Thursday, January 5th, 2012 at 10:23 am
I was reading the news on Zite this morning, and serendip’d upon this article in The Strad which describes a double-blind test with violinists, comparing several modern violins to those made by Stradivari and a del Gesu. The scandalously shocking surprise was that many accomplished players unknowingly preferred the modern instruments over the high-value vintage rarities.
Now, I’m not a violin player, but I can appreciate a story about challenging the preconceptions of value in hyper-expensive vintage items over well-crafted lower-priced contemporaries. It’s not so much that they were pitting the modern luthiers against the celebrated ancients; these were doubtless all well crafted instruments. The experiment was really challenging the human perception and preconceptions of the study participants.
It’s an interesting philosophical/psychological question whether it’s even possible for the human brain to be objective about anything. There is a disconnect between perception and reality—our brain is an imperfect interface to the world around us, doing its best to interpret the signals it receives, and occasionally totally falling down on the job.
I’m sure you’ve seen these great mind-bending optical illusions, like the spinning dancer above (which way is she really spinning? I see her spinning counter-clockwise, but my wife and kids see her spinning clockwise), or the Ebbinghaus Illusion at left (yes, the orange balls are actually the same size).
But have you heard any good auditory illusions lately? Try these:
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Tuesday, January 26th, 2010 at 10:26 am
Marc at The Wood Whisperer has posted the final part in the video series Birth of a Guitar, documenting Rick Urschel’s classical guitar project. If you’ve been watching, part 2 ended on a cliffhanger, Rick having mistakenly glued on the fretboard before tapering it. Disaster! This video starts with Ricks laborious fix with Japanese saw, chisel, scraper and sandpaper. Then Rick goes on to shaping the neck with a spokeshave, installing fret wire, and positioning the bridge. The finish starts with pore-filling with pumice, then applying 5 coats of shellac and 5 coats of satin polyurethane. Finally, Rick installs the nut, tuning machines, and uses a fancy vacuum press to glue down the bridge – how cool is that!? You can also see Rick’s homemade walnut guitar stand.
The final result is beautiful, and a testament to Rick’s persistence, patience and determination! This really makes me appreciate how much effort goes into building a handmade guitar. Even after all that effort, there’s some kind of “rogue” harmonic thing going on with the open G string that he was unable to figure out. If you have any ideas, contact him!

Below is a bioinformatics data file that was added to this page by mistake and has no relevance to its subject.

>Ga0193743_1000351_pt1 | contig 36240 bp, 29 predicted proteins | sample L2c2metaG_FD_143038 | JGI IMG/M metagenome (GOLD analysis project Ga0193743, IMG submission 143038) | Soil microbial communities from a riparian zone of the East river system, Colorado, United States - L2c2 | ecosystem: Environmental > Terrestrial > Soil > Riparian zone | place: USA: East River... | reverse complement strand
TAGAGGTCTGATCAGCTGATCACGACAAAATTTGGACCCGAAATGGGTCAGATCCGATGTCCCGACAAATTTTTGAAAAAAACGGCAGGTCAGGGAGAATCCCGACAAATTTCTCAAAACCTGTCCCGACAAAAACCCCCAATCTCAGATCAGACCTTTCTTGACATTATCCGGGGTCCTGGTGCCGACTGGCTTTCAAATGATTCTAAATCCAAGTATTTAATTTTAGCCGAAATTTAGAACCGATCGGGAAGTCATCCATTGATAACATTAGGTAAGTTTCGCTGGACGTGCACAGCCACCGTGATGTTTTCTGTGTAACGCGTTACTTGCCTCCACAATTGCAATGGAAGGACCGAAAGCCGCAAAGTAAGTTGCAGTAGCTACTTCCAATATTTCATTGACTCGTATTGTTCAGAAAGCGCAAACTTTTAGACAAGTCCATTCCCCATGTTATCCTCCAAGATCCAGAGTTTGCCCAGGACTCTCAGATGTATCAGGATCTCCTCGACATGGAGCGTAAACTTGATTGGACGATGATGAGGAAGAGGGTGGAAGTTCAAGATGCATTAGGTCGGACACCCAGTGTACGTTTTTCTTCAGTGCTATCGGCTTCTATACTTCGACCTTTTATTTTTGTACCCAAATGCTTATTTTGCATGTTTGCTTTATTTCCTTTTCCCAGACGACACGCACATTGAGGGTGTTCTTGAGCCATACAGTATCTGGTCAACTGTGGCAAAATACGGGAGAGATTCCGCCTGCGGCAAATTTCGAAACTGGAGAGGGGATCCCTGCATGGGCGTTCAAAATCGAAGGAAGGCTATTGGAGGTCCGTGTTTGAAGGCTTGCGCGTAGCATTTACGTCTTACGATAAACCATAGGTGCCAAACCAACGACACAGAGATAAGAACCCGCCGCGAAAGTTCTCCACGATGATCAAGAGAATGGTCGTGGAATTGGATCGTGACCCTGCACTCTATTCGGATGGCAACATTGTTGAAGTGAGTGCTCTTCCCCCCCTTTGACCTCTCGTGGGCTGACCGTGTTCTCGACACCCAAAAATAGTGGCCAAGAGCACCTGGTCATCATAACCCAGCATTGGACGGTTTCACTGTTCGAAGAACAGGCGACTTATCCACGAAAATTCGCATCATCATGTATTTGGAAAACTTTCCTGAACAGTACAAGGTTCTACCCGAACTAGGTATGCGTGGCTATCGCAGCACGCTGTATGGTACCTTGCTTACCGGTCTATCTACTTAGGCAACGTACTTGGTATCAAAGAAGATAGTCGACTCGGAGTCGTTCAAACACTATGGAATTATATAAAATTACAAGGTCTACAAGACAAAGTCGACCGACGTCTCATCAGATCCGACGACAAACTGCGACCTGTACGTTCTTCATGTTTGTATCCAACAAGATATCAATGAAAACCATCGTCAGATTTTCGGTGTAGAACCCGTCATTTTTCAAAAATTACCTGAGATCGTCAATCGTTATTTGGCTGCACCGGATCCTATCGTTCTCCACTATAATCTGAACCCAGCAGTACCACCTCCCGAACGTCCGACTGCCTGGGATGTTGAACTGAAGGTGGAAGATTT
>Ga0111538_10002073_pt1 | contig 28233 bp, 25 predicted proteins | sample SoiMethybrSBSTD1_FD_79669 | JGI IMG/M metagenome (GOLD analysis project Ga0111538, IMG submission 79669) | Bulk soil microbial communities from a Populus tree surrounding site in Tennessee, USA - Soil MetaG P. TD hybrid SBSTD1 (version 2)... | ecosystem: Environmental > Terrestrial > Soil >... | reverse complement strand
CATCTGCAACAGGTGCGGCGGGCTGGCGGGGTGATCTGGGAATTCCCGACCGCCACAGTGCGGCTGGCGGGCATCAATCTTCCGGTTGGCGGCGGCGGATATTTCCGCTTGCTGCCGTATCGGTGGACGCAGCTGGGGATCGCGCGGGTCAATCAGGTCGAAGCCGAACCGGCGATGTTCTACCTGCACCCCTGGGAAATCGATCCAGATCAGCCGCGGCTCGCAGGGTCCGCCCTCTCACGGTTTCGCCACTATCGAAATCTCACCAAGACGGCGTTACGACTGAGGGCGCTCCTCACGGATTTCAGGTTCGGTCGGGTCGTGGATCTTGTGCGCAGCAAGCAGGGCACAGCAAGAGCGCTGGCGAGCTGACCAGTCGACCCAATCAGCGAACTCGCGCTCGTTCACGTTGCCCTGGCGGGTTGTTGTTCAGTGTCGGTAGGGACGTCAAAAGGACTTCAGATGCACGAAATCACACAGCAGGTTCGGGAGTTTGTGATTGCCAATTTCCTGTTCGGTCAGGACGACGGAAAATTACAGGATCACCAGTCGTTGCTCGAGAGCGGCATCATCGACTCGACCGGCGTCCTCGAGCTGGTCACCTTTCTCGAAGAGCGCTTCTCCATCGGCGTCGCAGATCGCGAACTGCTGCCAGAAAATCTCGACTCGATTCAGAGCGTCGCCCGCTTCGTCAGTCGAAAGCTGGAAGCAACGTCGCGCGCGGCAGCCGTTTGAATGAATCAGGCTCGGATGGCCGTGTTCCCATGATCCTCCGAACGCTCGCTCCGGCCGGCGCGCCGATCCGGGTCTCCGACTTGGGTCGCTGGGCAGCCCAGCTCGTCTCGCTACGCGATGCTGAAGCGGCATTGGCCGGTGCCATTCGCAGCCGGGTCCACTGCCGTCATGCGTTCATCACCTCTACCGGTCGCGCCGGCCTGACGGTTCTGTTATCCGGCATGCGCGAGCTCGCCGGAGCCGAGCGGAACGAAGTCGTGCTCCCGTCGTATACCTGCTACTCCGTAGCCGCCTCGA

Take a look:
Monday, January 25th, 2010 at 8:55 am
In years past, Grizzly had an enormous booth at the NAMM trade show demonstrating all their power tools, table saws, planers, sanders, shapers, etc. While they were absent this year, there was still plenty to excite and inspire.
For the aspiring luthier or woodworker, there’s nothing more appetizing than stacks of gorgeously figured exotic hardwoods.
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Thursday, January 14th, 2010 at 9:17 pm
Marc over at The Wood Whisperer has posted part 2 in the video series Birth of a Guitar, documenting Rick Urschel’s classical guitar project. This time, Rick makes the kerfing, builds the back and the sound board with rosette, all the bracing, bindings, the bridge, fretboard. If you thought from part 1 that it was gonna be all power tools, you’ll find a lot more hand tool and finesse work in this video. Really inspiring stuff. We get to see some of Rick’s clever jigs – like one to produce a raised curve in the top, a diy tilt-base for the trim router, a fret-slot cutting sled, and again the hot lightbulb-in-a-pipe wood bending jig. Warning, massive amounts of blue tape will be consumed 🙂
One of the most interesting parts of the video is how Rick recovers from a couple big mistakes. Every woodworker, from beginner to expert, makes mistakes, in every project. I’ve heard said that the measure of a fine woodworker is how well they hide their mistakes.
There’s a huge amount of material here, and Marc has sped up a lot of of the video to almost comical speeds. And best of all, it ends on a cliffhanger! Take a look:
Thursday, December 10th, 2009 at 6:09 pm
It has long been a dream of mine to combine two of my hobbies – guitar and woodworking – and build my own guitar from scratch. Some day…
Today, Marc over at the The Wood Whisperer posted part 1 in a new video series Birth of a Guitar, documenting Rick Urschel’s classical guitar project. The video really shows how many steps are involved in building an acoustic guitar, and how many diverse skills are required. Just imagine what it was like building such a guitar in the days before power tools! Even with modern tools, it’s a gargantuan effort.